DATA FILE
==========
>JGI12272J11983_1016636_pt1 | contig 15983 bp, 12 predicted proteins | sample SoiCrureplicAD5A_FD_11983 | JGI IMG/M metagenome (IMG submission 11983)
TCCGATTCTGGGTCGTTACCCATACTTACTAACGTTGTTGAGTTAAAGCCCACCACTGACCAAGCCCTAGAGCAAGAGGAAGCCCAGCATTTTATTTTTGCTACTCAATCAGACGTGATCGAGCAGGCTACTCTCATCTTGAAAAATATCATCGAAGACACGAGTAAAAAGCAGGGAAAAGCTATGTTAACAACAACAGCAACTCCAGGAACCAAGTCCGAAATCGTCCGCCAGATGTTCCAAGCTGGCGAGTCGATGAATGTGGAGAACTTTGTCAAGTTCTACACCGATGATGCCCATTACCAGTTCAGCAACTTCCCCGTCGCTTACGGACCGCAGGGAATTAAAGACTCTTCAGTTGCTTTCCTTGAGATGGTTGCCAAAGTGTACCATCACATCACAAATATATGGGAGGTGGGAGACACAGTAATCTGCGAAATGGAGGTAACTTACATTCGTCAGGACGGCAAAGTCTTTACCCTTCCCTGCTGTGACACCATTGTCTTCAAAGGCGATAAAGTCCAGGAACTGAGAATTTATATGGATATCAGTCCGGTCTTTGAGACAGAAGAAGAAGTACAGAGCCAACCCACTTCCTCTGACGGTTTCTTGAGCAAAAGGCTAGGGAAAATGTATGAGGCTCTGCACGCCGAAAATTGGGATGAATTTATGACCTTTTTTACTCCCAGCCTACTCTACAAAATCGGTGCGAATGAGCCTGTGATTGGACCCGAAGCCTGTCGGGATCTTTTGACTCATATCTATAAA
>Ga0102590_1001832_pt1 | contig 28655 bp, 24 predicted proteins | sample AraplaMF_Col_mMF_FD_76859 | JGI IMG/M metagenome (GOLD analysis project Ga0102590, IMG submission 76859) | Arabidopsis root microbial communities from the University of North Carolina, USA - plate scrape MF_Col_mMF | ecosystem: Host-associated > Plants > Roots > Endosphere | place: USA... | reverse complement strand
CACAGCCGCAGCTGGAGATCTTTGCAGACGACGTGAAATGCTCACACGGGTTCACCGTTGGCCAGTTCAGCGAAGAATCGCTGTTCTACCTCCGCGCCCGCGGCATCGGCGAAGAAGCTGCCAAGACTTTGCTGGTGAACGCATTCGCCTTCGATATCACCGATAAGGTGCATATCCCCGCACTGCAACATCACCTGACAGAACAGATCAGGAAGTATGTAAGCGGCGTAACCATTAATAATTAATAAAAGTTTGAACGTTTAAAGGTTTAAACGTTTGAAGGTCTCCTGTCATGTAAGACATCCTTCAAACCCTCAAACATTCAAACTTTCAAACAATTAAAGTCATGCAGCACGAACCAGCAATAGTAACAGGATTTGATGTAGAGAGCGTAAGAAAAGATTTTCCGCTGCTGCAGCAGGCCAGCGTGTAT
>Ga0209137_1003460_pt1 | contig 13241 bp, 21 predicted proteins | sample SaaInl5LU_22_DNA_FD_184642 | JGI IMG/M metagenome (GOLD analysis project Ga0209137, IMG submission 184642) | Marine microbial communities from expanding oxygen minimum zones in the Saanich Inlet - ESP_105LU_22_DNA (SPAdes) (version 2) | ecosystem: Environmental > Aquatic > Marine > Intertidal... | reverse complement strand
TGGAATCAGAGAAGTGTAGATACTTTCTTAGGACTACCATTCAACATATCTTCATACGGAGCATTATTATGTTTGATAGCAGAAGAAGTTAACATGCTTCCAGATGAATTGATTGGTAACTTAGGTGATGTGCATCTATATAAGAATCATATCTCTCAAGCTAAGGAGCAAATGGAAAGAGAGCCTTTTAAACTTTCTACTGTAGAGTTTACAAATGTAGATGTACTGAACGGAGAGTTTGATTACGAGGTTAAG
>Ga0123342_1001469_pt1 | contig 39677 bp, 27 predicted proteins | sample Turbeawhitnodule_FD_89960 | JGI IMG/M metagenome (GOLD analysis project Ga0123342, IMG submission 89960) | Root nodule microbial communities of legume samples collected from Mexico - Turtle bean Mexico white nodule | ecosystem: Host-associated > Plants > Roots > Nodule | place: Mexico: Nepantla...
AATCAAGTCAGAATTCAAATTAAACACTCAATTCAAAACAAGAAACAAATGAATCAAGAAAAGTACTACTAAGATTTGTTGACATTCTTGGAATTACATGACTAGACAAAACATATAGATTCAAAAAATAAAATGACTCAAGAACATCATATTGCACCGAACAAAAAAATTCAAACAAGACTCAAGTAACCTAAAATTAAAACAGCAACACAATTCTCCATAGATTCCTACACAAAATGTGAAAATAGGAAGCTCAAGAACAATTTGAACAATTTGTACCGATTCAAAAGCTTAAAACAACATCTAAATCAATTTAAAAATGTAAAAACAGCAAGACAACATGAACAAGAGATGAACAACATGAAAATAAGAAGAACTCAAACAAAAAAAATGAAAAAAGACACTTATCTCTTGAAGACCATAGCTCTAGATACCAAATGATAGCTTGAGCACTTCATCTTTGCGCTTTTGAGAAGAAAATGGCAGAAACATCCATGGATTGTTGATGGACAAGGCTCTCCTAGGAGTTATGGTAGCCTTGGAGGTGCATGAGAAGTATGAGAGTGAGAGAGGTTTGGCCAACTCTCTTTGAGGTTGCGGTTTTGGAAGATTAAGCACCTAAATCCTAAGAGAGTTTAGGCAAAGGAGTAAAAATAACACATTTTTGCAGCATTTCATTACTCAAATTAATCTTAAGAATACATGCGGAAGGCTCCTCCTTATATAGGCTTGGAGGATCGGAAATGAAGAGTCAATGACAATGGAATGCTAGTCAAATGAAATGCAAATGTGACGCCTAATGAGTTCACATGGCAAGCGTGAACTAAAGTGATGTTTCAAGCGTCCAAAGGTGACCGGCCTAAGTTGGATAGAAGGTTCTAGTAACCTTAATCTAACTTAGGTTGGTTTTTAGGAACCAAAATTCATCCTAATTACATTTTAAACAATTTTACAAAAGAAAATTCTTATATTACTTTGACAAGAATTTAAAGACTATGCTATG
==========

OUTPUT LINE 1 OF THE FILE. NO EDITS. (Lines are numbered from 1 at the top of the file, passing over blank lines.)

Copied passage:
>JGI12272J11983_1016636_pt1 | contig 15983 bp, 12 predicted proteins | sample SoiCrureplicAD5A_FD_11983 | JGI IMG/M metagenome (IMG submission 11983)